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Reflections: Don't do this alone!

Last weekend, I was privileged to attend Extravagant Joy, a women’s conference hosted by a church in Arkansas where a few of my friends attend. I came away from the Friday evening-Saturday event greatly encouraged by the praise and worship and inspired to further study by the wonderful teaching; but most of all, the experience reaffirmed to me the importance of Christian community.

 

Hebrews 10:24-25 tells us, “Let us think of ways to motivate one another to acts of love and good works. And let us not neglect our meeting together, as some people do, but encourage one another, especially now that the day of his return is drawing near.” The writer knew how important it was to gather in Christian community. The Apostle Paul and other New Testament writers reinforce the concept. Even in the Old Testament, stories of discouragement often include loneliness—not productive time in private prayer, but desperate isolation. And King David’s worst decision was made when he stayed home instead of heading out with his troops and leadership team.

 

COVID-19 restrictions forced churches in some states to cancel services for months; even in more moderate states, many well-meaning church leaders did so out of genuine concern. I think the evidence is in, though, that long-term effects on mental and spiritual wellbeing were severely detrimental, calling into question the wisdom of closing churches, schools and other points of social contact. Church in front of your computer just isn’t the same, folks, and Satan knows that! Whether through a discerning, Spirit-led pastor; or the person in the seat next to you in the pew who reaches over to grasp your hand during prayer time; or just a friendly “hello” at the coffee counter, in-person church can assure us we’re not alone.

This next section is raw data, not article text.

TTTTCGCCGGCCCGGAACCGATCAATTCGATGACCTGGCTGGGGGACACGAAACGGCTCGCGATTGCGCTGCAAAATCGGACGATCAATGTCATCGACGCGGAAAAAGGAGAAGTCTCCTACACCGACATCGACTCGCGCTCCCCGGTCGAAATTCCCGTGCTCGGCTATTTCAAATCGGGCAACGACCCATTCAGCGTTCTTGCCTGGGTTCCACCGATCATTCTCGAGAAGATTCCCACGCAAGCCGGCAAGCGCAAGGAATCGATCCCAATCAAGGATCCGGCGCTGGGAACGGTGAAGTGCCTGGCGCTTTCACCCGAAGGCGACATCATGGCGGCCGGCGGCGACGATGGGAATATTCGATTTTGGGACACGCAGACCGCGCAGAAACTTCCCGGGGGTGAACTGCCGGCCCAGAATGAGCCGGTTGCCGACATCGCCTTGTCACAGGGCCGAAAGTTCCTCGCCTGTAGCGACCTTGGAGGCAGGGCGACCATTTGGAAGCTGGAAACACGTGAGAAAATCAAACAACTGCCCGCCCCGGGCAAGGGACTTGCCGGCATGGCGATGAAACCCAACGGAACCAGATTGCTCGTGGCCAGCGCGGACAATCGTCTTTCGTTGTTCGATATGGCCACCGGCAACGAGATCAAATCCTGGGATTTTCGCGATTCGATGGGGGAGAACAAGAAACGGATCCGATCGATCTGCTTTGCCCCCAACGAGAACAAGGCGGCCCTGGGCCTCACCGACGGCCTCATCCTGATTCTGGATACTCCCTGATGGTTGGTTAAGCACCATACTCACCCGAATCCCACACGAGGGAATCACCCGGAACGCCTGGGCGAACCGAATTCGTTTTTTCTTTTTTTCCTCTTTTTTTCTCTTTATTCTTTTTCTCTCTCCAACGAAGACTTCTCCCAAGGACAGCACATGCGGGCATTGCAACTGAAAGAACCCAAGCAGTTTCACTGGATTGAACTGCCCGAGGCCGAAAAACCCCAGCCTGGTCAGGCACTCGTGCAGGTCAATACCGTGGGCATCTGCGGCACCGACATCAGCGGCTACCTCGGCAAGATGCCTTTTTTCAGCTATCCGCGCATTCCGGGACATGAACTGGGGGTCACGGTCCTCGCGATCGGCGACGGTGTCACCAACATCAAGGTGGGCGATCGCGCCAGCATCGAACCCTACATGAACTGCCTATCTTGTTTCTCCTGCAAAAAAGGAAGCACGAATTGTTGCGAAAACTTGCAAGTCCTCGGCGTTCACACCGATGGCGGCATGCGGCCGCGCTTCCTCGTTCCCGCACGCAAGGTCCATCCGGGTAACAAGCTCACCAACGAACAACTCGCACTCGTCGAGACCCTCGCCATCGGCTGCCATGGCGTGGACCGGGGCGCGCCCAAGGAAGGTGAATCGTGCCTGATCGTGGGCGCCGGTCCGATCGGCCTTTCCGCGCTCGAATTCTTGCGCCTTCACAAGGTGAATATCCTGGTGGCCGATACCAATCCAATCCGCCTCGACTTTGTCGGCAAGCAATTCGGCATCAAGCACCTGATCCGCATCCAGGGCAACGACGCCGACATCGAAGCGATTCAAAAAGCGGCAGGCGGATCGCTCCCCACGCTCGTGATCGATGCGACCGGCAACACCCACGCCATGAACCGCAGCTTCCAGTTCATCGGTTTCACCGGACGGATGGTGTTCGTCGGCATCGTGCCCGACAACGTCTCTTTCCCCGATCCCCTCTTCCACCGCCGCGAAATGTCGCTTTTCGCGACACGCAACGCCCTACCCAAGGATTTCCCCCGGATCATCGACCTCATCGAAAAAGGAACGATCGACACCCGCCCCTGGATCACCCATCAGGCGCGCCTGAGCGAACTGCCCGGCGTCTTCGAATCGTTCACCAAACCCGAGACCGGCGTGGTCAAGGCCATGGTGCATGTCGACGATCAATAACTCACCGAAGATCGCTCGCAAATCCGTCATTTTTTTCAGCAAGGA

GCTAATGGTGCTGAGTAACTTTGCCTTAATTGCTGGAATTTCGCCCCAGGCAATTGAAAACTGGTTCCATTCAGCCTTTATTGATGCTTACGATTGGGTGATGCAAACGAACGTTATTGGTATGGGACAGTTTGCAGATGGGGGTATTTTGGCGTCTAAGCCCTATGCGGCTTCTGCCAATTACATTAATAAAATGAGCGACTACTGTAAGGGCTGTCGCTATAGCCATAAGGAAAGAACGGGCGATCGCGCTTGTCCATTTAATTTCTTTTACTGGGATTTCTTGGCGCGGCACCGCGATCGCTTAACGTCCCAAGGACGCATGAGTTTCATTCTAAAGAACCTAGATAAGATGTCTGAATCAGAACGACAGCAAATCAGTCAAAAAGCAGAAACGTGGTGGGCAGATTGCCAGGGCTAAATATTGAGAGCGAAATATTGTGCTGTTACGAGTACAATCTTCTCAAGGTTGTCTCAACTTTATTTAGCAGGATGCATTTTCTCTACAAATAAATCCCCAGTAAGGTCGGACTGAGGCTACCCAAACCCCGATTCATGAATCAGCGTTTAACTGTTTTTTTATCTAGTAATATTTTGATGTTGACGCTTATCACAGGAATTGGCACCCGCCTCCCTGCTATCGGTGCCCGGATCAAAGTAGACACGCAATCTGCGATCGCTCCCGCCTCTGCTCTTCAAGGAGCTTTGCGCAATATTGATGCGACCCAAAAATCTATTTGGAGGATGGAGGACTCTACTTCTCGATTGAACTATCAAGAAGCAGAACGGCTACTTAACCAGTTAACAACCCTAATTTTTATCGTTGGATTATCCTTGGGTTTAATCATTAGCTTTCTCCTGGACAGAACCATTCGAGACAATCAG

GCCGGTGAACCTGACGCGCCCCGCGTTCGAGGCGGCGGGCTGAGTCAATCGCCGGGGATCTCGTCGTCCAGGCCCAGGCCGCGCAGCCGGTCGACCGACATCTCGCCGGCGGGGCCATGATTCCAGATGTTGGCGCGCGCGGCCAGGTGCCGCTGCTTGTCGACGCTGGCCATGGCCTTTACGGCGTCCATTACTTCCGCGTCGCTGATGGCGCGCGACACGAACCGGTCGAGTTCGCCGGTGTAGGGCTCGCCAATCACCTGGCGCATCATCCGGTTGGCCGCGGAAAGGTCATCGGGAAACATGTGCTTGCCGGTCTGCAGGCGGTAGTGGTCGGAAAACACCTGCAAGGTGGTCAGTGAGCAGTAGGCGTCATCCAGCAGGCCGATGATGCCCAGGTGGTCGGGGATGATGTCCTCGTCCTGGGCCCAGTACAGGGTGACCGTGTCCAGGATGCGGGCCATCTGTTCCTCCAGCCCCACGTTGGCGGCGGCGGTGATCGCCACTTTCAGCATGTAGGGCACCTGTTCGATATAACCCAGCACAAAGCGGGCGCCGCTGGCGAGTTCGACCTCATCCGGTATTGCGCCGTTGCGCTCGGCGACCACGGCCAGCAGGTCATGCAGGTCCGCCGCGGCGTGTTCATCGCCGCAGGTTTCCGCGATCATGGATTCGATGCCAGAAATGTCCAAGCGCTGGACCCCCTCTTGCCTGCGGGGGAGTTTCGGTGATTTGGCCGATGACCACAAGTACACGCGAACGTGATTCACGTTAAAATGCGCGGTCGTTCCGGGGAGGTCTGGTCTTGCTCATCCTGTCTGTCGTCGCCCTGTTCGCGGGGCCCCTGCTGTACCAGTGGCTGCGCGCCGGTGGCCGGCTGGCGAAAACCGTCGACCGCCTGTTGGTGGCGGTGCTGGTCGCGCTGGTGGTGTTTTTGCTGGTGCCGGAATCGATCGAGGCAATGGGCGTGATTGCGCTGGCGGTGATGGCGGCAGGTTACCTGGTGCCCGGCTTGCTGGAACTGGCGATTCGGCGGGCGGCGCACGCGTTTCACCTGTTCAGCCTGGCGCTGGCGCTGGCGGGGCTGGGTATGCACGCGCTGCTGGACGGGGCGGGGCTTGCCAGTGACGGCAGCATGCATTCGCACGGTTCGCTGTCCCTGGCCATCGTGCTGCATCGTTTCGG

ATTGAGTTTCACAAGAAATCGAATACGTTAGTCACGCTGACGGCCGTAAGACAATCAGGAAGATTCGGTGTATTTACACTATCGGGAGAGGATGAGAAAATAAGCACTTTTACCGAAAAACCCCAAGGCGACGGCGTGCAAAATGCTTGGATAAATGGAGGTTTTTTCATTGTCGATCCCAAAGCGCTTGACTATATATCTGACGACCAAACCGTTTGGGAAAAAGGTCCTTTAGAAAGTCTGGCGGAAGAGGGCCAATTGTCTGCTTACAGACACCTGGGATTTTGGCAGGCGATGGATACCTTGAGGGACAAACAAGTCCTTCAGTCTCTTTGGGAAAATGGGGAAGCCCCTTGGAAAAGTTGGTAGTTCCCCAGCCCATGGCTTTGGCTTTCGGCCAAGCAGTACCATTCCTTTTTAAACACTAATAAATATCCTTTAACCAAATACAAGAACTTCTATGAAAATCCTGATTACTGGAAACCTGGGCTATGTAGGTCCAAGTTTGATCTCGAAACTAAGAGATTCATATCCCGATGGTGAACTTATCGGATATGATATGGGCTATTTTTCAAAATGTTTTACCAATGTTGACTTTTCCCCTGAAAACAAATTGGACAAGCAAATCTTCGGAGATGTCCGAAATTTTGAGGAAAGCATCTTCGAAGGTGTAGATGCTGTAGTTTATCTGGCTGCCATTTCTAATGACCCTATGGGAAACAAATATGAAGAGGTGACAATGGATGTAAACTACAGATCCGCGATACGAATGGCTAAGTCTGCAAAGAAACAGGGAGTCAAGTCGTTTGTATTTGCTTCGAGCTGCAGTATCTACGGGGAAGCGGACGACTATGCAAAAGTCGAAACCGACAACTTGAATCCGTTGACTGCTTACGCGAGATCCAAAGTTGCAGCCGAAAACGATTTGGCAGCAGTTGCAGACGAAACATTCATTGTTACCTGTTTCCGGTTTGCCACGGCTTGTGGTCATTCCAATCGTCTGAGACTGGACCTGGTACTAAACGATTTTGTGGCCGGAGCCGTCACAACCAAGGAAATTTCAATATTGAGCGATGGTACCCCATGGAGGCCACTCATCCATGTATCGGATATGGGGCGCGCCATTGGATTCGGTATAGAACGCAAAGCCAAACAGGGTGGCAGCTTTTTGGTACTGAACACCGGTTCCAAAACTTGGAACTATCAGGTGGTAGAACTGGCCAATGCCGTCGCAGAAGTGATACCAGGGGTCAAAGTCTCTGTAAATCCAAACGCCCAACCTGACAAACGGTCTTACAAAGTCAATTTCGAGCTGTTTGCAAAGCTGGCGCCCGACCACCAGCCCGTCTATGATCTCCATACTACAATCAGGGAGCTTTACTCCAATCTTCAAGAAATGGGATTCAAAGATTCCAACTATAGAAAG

To access that caring community, though, you have to be there—and maybe get out of your comfort zone. At the conference, it wasn’t easy to step forward about a personal need; but when I did, the prayer time with hundreds of other women was powerful. If your church schedules a women’s brunch or a men’s breakfast, go! There are great conferences in the Springfield/Branson area, too.  Don’t know anyone who’s going? Go anyway; you’ll meet people. Or invite a neighbor to go with you, maybe one you know needs encouragement. If you feel a bit faceless in a large church, check small group options or find a place to volunteer. If you work Sundays, find a weeknight meeting or even start a coffee break prayer time.

 

I get it, some people do have physical limitations, and I’m so thankful for improved technology that allows them to engage online; just don’t be afraid to reach out for prayer or conversation. Maybe you aren’t that person, but you know one—call them!

 

To me, a key phrase in the Hebrews statement is, “the day of [Christ’s] return is drawing near.” If the Early Church believed that, how much more so should we, especially as current events sound more and more like the Book of Revelation! Christian believers in restricted nations already experience persecution, yet they risk their lives to continue meeting if at all possible because they can encourage one another. I’ve heard former prisoners speak at Voice of the Martyrs conferences, and all say it helped to know fellow believers were praying. Let’s learn from them the importance of meeting for mutual encouragement while we still can.

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